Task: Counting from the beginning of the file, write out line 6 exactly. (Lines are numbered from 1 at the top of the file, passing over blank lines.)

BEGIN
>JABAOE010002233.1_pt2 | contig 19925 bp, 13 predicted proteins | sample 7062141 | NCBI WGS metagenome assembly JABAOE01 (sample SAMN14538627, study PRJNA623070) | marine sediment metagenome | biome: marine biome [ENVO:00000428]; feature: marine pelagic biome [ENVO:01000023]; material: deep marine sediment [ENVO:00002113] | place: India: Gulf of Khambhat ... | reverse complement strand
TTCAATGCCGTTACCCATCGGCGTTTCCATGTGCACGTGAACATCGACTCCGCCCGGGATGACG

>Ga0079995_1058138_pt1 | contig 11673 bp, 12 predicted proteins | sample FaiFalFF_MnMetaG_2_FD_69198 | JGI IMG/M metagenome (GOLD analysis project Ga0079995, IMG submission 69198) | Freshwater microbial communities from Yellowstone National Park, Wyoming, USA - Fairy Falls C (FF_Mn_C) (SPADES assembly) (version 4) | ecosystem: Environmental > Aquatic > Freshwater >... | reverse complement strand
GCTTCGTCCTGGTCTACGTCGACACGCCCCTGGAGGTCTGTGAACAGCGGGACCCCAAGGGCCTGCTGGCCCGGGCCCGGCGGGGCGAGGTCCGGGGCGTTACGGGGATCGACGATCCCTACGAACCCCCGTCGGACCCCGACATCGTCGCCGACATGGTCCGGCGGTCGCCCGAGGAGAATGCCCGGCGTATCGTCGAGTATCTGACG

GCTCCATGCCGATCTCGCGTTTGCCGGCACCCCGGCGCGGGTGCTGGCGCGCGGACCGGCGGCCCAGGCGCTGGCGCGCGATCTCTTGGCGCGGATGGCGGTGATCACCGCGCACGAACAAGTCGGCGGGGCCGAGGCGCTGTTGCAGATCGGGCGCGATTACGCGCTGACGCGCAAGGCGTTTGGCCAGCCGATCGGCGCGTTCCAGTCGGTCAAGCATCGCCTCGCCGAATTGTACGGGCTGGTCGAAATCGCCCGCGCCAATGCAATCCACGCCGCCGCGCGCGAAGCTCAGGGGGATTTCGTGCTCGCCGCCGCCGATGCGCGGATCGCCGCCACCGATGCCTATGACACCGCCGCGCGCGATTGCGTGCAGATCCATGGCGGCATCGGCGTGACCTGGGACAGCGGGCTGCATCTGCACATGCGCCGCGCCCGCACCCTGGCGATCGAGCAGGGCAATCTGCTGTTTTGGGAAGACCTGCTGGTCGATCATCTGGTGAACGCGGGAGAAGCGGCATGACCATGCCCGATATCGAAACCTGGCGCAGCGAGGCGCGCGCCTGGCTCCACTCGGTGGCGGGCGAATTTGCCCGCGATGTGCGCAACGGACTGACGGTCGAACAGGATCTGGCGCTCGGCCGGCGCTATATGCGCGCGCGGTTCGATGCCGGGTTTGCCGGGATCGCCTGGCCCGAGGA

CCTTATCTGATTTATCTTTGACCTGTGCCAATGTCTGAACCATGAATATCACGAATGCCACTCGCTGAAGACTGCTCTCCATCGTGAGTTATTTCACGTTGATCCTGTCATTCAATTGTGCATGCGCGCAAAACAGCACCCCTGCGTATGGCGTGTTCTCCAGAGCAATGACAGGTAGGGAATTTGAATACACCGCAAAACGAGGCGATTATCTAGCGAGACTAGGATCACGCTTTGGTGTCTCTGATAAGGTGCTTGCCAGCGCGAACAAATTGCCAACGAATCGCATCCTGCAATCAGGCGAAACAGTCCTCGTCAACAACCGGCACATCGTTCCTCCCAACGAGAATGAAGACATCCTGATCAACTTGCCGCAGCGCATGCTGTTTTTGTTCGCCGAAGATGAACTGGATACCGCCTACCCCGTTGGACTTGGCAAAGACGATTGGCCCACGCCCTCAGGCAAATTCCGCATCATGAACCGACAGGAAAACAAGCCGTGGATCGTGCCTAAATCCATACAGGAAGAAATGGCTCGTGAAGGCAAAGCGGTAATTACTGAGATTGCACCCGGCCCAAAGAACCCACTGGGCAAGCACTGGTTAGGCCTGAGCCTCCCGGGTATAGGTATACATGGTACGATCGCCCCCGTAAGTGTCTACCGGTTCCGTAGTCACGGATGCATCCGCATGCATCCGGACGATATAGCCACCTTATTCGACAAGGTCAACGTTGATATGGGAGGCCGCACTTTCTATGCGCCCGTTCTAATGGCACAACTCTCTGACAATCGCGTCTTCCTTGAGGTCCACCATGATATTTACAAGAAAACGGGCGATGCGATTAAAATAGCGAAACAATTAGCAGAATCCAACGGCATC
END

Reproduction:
CCTTATCTGATTTATCTTTGACCTGTGCCAATGTCTGAACCATGAATATCACGAATGCCACTCGCTGAAGACTGCTCTCCATCGTGAGTTATTTCACGTTGATCCTGTCATTCAATTGTGCATGCGCGCAAAACAGCACCCCTGCGTATGGCGTGTTCTCCAGAGCAATGACAGGTAGGGAATTTGAATACACCGCAAAACGAGGCGATTATCTAGCGAGACTAGGATCACGCTTTGGTGTCTCTGATAAGGTGCTTGCCAGCGCGAACAAATTGCCAACGAATCGCATCCTGCAATCAGGCGAAACAGTCCTCGTCAACAACCGGCACATCGTTCCTCCCAACGAGAATGAAGACATCCTGATCAACTTGCCGCAGCGCATGCTGTTTTTGTTCGCCGAAGATGAACTGGATACCGCCTACCCCGTTGGACTTGGCAAAGACGATTGGCCCACGCCCTCAGGCAAATTCCGCATCATGAACCGACAGGAAAACAAGCCGTGGATCGTGCCTAAATCCATACAGGAAGAAATGGCTCGTGAAGGCAAAGCGGTAATTACTGAGATTGCACCCGGCCCAAAGAACCCACTGGGCAAGCACTGGTTAGGCCTGAGCCTCCCGGGTATAGGTATACATGGTACGATCGCCCCCGTAAGTGTCTACCGGTTCCGTAGTCACGGATGCATCCGCATGCATCCGGACGATATAGCCACCTTATTCGACAAGGTCAACGTTGATATGGGAGGCCGCACTTTCTATGCGCCCGTTCTAATGGCACAACTCTCTGACAATCGCGTCTTCCTTGAGGTCCACCATGATATTTACAAGAAAACGGGCGATGCGATTAAAATAGCGAAACAATTAGCAGAATCCAACGGCATC